Our next gig is at The Waiting Room in London. We’re supporting MOHIT alongside Purs. It’s great, as MOHIT are also childhood friends, so all getting to share a space and play together is awesome. We really bounce off of each other, creatively. It’s going to be a good one. Other than that, we are just planning the year ahead gig-wise, with a few exciting things on the horizon.


How important is it to gig and get onto the stage? Can you describe the sensation of being on stage and performing?

It’s, basically, what you do it for. Writing the songs in a small bedroom, recording for countless hours; mixing, mastering…all that, it’s just so we can get on a stage and connect with an audience face to face. As I’m also an actor, the ‘performance’ side of things is really important to me. For me, anyway, it’s kind of a hazy feeling on stage. I blink and the set is over. Not to say I don’t enjoy myself, but all forms of performance I kind of float away. I think I need to ground myself sometimes. Hopefully, that doesn’t sound too silly...

Making sure not to think too much is key, I guess but I also love the idea of real honed stagecraft and showmanship; so, pushing into that direction would be awesome. People not just seeing yet another gig, but a show. We’ll hopefully get there one day. For now, though yeah; it’s just us playing instruments and having fun. The show is kind loose and carefree at the moment, which is a blast.


If you each had to select the one album that means the most to you; which would they be and why?

That’s always such a hard question…but I guess I would go with Kid A by Radiohead

I know that’s kind of an easy answer. It’s just a daring record. Divisive, important and timeless. It means a lot to me, personally, and inspired my approach to songwriting, like, hang on; why can’t music just be music and not a tick box of genre pleasing tables and graphs?!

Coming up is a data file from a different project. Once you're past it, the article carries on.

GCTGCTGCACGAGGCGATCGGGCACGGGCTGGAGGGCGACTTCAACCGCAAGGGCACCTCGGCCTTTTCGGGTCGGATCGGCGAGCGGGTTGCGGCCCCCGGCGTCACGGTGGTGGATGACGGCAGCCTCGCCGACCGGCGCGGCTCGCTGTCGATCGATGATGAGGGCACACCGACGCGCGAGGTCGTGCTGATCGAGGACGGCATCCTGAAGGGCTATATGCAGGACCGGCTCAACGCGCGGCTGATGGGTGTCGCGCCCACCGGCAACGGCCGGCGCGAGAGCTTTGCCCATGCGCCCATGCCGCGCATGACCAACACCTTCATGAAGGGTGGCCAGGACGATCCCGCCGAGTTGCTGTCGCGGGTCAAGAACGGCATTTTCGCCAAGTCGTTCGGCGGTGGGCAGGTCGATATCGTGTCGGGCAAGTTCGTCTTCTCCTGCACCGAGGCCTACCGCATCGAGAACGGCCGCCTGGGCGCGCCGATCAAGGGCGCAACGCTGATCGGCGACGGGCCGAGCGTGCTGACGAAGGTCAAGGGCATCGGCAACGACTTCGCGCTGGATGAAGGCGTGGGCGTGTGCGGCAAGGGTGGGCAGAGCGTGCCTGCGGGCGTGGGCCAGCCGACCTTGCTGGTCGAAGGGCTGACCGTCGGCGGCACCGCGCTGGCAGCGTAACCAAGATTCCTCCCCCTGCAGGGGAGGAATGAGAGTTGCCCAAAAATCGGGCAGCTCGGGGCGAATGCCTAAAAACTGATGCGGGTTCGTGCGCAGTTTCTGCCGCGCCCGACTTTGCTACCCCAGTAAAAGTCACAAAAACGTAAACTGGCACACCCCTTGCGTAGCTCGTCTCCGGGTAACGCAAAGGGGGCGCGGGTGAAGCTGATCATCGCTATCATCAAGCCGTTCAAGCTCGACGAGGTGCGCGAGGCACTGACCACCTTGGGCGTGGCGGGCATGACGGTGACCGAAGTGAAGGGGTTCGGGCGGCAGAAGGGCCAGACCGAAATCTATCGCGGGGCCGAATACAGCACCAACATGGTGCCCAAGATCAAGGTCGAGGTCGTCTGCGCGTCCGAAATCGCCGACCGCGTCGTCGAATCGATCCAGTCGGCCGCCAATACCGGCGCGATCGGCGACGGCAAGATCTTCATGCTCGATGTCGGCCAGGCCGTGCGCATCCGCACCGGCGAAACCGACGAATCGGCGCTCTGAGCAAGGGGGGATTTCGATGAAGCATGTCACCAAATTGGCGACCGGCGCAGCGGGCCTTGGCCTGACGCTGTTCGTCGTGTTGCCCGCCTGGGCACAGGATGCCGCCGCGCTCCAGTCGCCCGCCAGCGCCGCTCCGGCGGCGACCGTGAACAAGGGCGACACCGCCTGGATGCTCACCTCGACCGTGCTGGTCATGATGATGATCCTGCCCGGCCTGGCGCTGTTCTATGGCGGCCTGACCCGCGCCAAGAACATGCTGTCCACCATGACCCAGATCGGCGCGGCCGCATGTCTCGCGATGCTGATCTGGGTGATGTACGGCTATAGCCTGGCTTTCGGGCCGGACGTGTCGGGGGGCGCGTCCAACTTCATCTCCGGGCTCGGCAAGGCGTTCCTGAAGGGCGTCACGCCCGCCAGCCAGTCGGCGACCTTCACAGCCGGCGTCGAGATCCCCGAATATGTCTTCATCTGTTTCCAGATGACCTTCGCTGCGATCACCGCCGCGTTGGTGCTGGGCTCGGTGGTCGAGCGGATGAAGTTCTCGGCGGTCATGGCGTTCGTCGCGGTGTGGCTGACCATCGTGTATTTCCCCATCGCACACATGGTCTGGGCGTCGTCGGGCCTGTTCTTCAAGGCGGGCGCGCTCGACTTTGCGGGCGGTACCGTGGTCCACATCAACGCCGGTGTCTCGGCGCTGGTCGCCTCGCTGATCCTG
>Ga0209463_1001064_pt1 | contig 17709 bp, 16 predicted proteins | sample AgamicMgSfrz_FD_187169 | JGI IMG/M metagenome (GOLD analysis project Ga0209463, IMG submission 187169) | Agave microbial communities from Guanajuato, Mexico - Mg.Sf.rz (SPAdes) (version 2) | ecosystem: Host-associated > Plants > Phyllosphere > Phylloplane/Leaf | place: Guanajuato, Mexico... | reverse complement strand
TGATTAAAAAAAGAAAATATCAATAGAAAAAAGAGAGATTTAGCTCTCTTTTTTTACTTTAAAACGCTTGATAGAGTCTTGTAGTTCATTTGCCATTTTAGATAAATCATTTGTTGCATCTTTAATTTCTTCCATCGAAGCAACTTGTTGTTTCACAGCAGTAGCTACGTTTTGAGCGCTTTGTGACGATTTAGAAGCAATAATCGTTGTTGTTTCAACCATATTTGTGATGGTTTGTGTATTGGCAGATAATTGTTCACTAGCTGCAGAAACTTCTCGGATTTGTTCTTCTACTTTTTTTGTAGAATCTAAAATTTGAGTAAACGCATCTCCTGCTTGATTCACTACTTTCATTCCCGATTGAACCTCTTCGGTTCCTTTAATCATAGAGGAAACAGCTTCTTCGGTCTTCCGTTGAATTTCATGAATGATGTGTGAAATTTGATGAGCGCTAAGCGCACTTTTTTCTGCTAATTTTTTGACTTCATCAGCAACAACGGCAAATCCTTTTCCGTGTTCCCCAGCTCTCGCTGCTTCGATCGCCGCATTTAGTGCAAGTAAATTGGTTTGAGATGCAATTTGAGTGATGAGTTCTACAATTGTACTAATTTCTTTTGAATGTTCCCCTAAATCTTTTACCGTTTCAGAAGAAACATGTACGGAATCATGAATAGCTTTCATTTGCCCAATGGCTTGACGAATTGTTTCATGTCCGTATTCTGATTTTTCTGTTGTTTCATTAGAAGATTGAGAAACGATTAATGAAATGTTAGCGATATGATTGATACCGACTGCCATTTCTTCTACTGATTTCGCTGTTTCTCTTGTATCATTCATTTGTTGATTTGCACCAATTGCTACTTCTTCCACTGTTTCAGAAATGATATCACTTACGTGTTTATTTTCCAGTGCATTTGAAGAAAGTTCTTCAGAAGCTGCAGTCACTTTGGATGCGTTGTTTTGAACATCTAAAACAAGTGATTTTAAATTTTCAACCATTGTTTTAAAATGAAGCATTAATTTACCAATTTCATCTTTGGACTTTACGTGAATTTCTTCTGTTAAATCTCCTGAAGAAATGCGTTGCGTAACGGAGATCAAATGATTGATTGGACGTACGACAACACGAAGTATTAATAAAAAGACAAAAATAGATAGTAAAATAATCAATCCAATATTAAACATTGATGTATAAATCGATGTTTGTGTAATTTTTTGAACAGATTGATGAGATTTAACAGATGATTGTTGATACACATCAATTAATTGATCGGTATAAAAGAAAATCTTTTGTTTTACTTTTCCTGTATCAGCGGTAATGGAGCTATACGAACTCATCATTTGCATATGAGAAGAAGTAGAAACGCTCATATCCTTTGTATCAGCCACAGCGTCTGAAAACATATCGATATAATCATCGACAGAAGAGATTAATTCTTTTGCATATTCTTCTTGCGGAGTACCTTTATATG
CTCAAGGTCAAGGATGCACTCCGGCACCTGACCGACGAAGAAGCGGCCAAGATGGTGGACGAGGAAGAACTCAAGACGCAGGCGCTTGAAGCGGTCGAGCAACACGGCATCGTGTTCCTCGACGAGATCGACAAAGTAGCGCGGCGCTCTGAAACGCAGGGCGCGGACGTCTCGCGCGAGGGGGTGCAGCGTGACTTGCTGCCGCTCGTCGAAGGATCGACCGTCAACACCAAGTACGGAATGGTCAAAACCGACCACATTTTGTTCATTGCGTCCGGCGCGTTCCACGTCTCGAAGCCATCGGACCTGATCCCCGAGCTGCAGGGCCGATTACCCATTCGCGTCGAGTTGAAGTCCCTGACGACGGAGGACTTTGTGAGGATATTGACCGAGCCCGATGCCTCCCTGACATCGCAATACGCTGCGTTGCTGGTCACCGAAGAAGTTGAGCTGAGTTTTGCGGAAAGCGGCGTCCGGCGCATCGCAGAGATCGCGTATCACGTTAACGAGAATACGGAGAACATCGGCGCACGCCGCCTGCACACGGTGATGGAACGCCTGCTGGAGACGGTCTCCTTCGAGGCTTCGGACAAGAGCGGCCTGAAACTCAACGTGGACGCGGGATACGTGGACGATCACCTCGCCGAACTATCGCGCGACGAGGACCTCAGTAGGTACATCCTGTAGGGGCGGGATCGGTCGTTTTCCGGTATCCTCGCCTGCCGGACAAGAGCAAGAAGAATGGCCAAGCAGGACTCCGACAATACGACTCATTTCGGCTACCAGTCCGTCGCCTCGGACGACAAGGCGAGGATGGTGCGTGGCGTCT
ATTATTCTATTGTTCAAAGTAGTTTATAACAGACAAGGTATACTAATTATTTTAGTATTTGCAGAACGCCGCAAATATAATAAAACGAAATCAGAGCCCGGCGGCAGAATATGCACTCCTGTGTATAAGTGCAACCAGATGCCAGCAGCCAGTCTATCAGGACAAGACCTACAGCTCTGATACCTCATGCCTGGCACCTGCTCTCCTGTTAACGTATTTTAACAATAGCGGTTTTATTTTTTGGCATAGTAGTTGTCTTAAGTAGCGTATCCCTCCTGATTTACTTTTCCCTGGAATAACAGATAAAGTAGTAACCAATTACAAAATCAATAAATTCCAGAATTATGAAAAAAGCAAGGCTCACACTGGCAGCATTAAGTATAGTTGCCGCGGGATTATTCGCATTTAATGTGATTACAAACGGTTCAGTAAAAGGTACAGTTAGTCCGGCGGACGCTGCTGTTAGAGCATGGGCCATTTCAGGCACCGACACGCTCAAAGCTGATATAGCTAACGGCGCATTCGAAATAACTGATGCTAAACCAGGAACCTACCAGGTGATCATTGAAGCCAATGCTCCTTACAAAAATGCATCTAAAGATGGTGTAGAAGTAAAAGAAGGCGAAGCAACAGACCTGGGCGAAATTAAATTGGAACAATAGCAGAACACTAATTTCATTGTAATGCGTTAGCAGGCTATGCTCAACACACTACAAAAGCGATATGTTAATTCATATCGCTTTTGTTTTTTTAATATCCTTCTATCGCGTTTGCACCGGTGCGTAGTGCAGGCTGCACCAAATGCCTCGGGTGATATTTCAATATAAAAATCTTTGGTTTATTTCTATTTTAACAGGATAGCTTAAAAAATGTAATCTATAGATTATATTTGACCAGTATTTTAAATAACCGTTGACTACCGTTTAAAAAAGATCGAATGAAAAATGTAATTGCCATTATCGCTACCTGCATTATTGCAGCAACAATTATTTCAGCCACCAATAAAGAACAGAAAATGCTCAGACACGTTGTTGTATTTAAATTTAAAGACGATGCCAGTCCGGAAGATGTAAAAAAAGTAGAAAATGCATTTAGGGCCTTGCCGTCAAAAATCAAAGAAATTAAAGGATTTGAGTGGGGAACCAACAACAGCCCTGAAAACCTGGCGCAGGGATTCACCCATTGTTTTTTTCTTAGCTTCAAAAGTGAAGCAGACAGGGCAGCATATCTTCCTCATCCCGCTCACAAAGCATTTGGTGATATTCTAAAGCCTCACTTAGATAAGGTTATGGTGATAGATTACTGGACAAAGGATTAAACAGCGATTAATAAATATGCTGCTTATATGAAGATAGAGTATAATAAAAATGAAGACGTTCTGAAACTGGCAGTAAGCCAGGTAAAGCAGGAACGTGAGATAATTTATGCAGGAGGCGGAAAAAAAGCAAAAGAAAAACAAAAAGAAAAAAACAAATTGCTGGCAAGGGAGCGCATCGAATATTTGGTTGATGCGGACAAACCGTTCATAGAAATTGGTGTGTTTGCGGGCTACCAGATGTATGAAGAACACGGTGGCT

James: Mine is Sketches for My Sweetheart the Drunk by Jeff Buckley

My reasons for this are because it's the first album/mixtape I heard that didn't have to be a certain way. Capturing the energy and ideas of the songs with so much rawness. Its low-fi vibe makes you feel like you're there. A very inclusive body of work.

Jake: Doolittle by Pixies

I learned to play by listening to that album on-repeat and working out the bass lines. It's pretty much why everything I write is so simple. Alternative answer: Willennium - It's a fuc*ing masterpiece.

What do you all hope to achieve in 2018?

Brendan: I’ll just settle for nice weather and good tele at Christmas. Lots of shows and more recording with new and exciting people would be nice, too. We’re currently working on the follow-up singles and E.P. and would be lovely if we kept up the momentum of releases and get stuff out, sooner rather than later.

Have you each got a favourite memory from your time in music – the one that sticks in the mind?

For this band, specifically; I guess recording the debut E.P. We recorded at Nice Weather for Airstrikes Studios in Puburough and just being in the countryside for the weekend, hashing out these songs I wrote on a laptop in my bedroom; it was, creatively, very rewarding. Also, recording and mixing it ourselves was a great learning experience and added to the personal vibe of the songs.


What advice would you give to new artists coming through?

Blimey. I don’t really feel like I can give advice as we’re basically babies in this industry. I guess: don’t ever compromise on your craft, have fun; be kind and polite to people and don’t forget why you wanted to do it in the first place.


Are there any new artists you recommend we check out?

I’ve been listening to Anna Burch’s new record, Quit the Curse, on-repeat, so I’d give that a go. A lot of new music that people are fawning over isn’t quite hitting me - but there is some great stuff out there if you look hard enough.

Do you all get much time to chill away from music? How do you unwind?

The other night, I watched, like, six hours of golf, which is like meditation to me. I love the outdoors too, like the woods, especially - but I don’t get myself motivated enough to go regularly. I’m a very frantic person, mentally and physically, so chilling is important, otherwise, I’ll just burn myself out before dinner. Reading. Watching movies. All the usual, nice stuff…


Finally, and for being good sports; you can each choose a song and I’ll play it here (not any of your music - I will do that).

Great, cheers!

Brendan: Unknown Mortal Orchestra - American Guilt

Jake: AirSexy Boy

James: Ski Mask The Slump God - Catch Me Outside

It's a loose-trap record with references to cartoons I watched growing up - and, also, captures a moment in time